Airborne Wind Energy (AWE) is accelerating toward commercialization as two leading technology developers attract major global investment through crowdfunding initiatives, Airborne Wind Europe (AWE) reported.
The Brussels-based trade body said latest funding rounds from EnerKite and Kitemill have attracted a combined 2 million euros with more than 1,000 investors globally.
Kitemill recently unveiled designs for its first commercial scale KM2 system capable of taking AWE to utility-scale. The technology is set to feature in the 7.5 million euro Norse Airborne Wind Energy Project (NAWEP), backed by the EU Innovation Fund, with a total of 12 KM2 units due for installation.
“We are thrilled to see two of our leading AWE technology members attracting large levels of international attention,” said Secretary General Kristian Petrick. “AWE is about to become a game-changing solution unlocking large untapped wind resource at high altitudes enabling more energy to be extracted at lower carbon intensity and eventually at lower cost. We are inviting other potential investors to join this journey right now as we aim to help Europe and other areas of the world accelerate net-zero electricity production and security of supply.”
A recent white paper conducted by BVG Associates, on behalf of Airborne Wind Europe, projected the AWE market to reach around $100 billion (92.39 billion euros) by 2035-2040 and several hundreds of billions soon after. Based on the assumption that AWE follows the same trend as the established wind turbine market 40 years ago, BVG further estimates the cumulative global deployment of AWE could reach 5 GW by 2035 and at least 177 GW by 2050.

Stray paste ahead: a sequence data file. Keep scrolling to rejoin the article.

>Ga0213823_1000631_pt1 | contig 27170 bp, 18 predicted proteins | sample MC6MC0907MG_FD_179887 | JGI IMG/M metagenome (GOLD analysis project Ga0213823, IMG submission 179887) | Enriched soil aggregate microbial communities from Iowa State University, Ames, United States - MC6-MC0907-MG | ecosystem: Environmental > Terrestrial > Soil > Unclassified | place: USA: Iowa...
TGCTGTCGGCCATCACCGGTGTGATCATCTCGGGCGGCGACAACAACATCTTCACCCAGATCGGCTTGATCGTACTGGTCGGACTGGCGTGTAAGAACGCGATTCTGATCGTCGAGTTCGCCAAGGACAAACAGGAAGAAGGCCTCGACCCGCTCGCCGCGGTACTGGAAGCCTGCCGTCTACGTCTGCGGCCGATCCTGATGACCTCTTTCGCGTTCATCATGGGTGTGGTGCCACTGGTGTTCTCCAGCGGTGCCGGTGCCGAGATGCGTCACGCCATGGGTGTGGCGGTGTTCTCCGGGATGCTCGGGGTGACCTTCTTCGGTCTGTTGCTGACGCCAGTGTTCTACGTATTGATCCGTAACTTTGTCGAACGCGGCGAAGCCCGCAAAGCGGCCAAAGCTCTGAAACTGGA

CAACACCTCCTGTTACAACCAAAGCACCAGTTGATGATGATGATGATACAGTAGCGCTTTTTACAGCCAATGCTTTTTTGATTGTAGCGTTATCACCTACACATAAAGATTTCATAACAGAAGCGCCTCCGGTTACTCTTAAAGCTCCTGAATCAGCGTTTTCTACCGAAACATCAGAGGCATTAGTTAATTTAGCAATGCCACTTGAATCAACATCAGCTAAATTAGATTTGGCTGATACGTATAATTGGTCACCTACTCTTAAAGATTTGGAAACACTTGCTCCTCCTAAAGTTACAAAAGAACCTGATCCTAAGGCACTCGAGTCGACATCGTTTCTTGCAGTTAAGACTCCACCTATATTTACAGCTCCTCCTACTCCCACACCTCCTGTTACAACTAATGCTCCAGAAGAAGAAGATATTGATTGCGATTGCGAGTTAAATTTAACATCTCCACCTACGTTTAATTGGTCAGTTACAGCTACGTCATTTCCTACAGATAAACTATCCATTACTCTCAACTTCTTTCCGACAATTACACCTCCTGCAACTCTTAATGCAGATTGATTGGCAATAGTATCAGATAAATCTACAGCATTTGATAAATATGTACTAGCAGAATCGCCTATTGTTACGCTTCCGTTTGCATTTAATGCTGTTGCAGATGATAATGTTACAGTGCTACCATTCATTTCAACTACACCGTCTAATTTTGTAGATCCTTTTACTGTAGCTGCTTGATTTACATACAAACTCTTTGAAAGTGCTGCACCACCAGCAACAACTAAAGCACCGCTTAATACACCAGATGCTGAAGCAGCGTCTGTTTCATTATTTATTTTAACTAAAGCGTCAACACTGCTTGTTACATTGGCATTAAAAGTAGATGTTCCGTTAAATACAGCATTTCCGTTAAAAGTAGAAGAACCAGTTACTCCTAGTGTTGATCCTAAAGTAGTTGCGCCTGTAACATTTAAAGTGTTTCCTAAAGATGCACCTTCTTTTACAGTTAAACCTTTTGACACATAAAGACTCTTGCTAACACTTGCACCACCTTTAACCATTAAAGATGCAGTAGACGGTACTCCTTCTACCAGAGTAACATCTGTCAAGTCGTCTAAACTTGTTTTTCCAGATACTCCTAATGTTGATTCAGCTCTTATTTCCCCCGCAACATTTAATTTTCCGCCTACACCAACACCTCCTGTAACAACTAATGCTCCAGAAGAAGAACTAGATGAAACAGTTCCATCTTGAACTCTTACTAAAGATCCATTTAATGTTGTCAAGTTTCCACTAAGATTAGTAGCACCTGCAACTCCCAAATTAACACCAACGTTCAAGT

New and disruptive AWE technology offers unique benefits compared to traditional wind-energy systems. Research indicates that harvestable high-altitude wind power is about 4.5 times stronger than ground level resources. AWE also allows for continuous adjustment of harvesting altitude seeking the best available wind resource. This high-capacity factor ensures a more consistent and stable energy supply alleviating intermittency issues experienced by more established renewables, and supporting future hybrid energy models.
In addition, AWE substantially reduces material consumption by up to 90 percent. This has a positive impact on overall costs, manufacturing, transport, and logistics operations, as well as the carbon footprint and environmental impact.
Another strong benefit is the versatility of AWE technology. Being scalable from a few kilowatt to several megawatt, the systems are suitable for a broad range of markets including offshore repowering, floating offshore, mountainous and remote locations.
“AWE technology has potential to drive down the levelized costs of wind energy (LCOE), through a decrease in capital costs (CAPEX) due to low material use, combined with increased capacity factor, easier logistics and quick set-up as well as the high-power density per square-kilometre,” Petrik said. “The first commercial AWE systems are already competitive in markets with diesel-based power generation, with experts estimating AWE will reach parity with established onshore wind by the mid-2030s,” said Petrik.
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